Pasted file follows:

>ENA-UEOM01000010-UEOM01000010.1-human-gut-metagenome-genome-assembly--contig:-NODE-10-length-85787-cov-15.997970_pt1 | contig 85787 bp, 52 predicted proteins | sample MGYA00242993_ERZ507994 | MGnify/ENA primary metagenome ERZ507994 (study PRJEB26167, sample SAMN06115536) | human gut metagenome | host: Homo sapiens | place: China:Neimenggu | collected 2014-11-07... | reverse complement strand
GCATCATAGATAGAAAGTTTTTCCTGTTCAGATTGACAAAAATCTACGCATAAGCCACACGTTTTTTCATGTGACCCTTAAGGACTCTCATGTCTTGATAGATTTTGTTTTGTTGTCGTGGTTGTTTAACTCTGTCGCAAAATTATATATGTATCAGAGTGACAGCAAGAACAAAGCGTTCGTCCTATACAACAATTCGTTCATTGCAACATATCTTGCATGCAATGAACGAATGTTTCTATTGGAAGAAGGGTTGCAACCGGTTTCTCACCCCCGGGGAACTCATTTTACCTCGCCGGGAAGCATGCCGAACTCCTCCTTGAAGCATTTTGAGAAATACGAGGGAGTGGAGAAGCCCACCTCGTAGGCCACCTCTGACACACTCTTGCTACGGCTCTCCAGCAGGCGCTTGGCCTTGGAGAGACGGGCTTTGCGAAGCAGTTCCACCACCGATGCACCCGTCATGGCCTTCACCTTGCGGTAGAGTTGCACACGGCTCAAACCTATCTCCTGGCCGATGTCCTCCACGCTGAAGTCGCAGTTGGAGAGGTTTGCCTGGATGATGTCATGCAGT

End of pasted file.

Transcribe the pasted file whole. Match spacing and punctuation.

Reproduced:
>ENA-UEOM01000010-UEOM01000010.1-human-gut-metagenome-genome-assembly--contig:-NODE-10-length-85787-cov-15.997970_pt1 | contig 85787 bp, 52 predicted proteins | sample MGYA00242993_ERZ507994 | MGnify/ENA primary metagenome ERZ507994 (study PRJEB26167, sample SAMN06115536) | human gut metagenome | host: Homo sapiens | place: China:Neimenggu | collected 2014-11-07... | reverse complement strand
GCATCATAGATAGAAAGTTTTTCCTGTTCAGATTGACAAAAATCTACGCATAAGCCACACGTTTTTTCATGTGACCCTTAAGGACTCTCATGTCTTGATAGATTTTGTTTTGTTGTCGTGGTTGTTTAACTCTGTCGCAAAATTATATATGTATCAGAGTGACAGCAAGAACAAAGCGTTCGTCCTATACAACAATTCGTTCATTGCAACATATCTTGCATGCAATGAACGAATGTTTCTATTGGAAGAAGGGTTGCAACCGGTTTCTCACCCCCGGGGAACTCATTTTACCTCGCCGGGAAGCATGCCGAACTCCTCCTTGAAGCATTTTGAGAAATACGAGGGAGTGGAGAAGCCCACCTCGTAGGCCACCTCTGACACACTCTTGCTACGGCTCTCCAGCAGGCGCTTGGCCTTGGAGAGACGGGCTTTGCGAAGCAGTTCCACCACCGATGCACCCGTCATGGCCTTCACCTTGCGGTAGAGTTGCACACGGCTCAAACCTATCTCCTGGCCGATGTCCTCCACGCTGAAGTCGCAGTTGGAGAGGTTTGCCTGGATGATGTCATGCAGT